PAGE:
The Thai government has approved reductions in both employer and employee contributions to the nation’s Social Security Fund for a six-month period effective July 1, 2009.
Reductions in social security contributions have been introduced in an attempt to increase employees' disposable income, alleviate cost pressures for employers, and stimulate the economy, which has been slowed by the global recession.

Key details
The main provisions of the measure are as follows:
- Employer and employee contributions have been reduced from 5% to 3% of wages. In addition, for employees, the maximum contribution of THB 750 (USD 22.40) has been reduced to THB 450 (USD 13.26) for people earning THB 15,000 (USD 447.92) or more a month.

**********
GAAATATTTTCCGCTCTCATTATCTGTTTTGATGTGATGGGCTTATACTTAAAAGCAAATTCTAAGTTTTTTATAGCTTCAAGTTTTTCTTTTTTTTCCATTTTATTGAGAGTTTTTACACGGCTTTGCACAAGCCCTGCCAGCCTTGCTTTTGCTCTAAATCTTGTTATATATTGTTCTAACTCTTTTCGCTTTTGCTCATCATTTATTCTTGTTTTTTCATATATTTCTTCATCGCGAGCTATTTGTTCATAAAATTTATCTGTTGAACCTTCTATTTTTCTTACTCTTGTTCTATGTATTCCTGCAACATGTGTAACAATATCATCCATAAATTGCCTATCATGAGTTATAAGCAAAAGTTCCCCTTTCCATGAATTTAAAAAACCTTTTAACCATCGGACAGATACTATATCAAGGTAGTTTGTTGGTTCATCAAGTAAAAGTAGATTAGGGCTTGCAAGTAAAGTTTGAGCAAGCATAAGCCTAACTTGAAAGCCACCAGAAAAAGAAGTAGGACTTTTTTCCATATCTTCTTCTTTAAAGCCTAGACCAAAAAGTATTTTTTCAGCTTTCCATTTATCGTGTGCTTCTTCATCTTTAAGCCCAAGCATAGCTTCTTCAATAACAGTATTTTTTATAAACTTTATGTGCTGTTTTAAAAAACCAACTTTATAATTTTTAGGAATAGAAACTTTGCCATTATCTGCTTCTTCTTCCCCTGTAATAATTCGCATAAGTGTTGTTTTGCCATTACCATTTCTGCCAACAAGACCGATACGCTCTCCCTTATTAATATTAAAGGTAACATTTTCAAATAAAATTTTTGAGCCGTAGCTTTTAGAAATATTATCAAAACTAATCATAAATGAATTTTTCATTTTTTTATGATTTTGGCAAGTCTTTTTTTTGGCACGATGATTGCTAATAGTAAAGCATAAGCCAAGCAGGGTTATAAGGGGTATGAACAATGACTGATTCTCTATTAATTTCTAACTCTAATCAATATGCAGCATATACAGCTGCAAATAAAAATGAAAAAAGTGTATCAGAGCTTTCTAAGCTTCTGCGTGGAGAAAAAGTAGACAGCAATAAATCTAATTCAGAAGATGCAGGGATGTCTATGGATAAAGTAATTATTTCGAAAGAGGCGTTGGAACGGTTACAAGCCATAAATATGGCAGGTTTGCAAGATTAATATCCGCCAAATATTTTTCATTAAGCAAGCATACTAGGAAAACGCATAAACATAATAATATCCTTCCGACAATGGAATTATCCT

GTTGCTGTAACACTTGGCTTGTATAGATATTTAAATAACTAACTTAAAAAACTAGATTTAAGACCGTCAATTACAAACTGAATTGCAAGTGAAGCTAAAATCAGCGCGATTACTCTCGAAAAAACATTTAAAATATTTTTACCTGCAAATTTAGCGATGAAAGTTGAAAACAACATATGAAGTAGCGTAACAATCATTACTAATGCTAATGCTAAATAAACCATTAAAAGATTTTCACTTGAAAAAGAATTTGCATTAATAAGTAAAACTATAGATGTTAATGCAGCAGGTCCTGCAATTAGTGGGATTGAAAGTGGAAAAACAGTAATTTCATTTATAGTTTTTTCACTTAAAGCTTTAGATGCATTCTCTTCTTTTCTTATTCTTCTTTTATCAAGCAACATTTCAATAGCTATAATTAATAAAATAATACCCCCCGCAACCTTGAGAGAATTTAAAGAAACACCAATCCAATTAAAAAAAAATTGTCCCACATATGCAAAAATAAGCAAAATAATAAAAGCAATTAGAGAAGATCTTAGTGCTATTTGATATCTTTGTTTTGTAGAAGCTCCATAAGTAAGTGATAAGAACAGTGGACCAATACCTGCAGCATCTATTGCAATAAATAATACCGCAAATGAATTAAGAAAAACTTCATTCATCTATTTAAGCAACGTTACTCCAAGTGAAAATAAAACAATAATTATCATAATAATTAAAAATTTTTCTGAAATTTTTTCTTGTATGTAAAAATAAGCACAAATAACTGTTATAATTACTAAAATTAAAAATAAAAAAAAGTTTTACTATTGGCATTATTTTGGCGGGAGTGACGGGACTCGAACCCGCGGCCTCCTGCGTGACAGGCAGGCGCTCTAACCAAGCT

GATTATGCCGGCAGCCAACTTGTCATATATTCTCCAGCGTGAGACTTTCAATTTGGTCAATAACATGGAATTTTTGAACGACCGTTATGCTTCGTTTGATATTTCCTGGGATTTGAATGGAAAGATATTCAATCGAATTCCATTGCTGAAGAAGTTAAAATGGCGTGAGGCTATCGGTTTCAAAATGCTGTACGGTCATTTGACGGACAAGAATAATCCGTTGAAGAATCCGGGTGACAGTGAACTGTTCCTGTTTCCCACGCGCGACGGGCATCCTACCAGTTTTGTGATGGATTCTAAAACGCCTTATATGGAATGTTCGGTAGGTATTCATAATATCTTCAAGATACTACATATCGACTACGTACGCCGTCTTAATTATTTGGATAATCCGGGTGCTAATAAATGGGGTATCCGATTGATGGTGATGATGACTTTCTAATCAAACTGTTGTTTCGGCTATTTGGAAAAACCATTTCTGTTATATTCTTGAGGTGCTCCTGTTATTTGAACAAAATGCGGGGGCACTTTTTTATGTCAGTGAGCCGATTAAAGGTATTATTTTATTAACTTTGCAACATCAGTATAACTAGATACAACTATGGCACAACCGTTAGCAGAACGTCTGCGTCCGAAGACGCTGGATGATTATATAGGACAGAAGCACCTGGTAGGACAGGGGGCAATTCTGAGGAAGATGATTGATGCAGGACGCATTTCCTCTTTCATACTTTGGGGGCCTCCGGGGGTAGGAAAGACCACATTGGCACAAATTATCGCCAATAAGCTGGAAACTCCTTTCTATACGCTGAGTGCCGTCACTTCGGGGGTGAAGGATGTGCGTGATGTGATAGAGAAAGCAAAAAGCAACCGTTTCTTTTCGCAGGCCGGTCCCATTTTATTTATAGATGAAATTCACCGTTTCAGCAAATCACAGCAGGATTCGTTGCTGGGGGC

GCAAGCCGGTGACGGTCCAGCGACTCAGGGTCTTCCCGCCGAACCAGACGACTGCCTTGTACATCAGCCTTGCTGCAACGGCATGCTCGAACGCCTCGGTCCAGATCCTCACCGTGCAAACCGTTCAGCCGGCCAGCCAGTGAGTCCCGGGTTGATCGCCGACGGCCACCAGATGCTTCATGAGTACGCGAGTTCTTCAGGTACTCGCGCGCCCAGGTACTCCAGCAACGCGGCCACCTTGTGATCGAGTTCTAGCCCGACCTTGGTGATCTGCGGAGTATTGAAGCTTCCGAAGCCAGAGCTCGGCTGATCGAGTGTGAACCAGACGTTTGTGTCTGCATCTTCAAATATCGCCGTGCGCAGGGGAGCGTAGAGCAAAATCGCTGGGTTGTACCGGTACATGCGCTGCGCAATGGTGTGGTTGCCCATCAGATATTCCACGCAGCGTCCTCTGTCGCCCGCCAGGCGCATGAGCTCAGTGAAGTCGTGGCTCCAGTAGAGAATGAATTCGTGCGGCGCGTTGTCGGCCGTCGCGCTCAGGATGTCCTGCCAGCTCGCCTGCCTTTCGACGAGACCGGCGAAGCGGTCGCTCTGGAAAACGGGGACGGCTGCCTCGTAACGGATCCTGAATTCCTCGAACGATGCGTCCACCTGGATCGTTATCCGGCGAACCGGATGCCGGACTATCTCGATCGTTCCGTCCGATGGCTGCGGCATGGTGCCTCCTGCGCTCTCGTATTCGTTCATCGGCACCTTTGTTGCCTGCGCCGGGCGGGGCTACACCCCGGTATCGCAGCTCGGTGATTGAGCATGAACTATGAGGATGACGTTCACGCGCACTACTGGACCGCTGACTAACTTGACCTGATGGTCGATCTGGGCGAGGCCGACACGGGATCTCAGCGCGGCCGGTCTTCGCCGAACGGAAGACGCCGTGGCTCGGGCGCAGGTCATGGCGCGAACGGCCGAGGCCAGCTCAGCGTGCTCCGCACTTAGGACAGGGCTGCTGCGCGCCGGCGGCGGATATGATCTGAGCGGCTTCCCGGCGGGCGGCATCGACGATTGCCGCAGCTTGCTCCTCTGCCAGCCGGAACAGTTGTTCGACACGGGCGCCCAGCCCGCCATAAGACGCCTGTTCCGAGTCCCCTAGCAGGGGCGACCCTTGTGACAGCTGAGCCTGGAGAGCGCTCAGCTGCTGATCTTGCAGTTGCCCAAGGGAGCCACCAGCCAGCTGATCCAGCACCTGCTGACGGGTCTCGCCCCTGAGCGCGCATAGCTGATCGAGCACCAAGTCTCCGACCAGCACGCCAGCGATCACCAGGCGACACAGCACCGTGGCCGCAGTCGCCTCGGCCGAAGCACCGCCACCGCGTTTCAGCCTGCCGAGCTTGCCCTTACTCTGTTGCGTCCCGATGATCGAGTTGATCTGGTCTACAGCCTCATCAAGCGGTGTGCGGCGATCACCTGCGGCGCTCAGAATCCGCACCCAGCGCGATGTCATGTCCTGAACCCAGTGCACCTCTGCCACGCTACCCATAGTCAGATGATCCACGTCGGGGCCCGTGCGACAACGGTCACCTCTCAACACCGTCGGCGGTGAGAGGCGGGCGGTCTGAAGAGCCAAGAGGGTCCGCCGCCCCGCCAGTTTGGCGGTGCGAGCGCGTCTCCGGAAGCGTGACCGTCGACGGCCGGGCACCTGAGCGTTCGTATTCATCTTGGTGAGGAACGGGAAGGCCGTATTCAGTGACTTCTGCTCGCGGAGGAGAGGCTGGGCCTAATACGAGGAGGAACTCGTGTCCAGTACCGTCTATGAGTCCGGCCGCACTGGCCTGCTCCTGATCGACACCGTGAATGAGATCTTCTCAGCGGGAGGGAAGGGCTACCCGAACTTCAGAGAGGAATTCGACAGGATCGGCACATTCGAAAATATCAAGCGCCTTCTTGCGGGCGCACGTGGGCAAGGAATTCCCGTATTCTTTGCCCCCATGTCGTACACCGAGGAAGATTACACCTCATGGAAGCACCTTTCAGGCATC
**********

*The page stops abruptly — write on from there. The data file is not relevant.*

- The new contribution rates are temporary. They apply between July 1 and December 31, 2009, after which the original contribution percentages will come back into effect.
- The government contribution rate remains unchanged at 2.75%.

The measure was implemented after months of debate between the Thai government and various labour unions, who argued that the contribution cuts would be unlikely to bring any benefit to laid-off workers, and would instead have a negative long-term impact on the integrity of the Social Security Fund. The resolution was finally passed on May 6, 2009.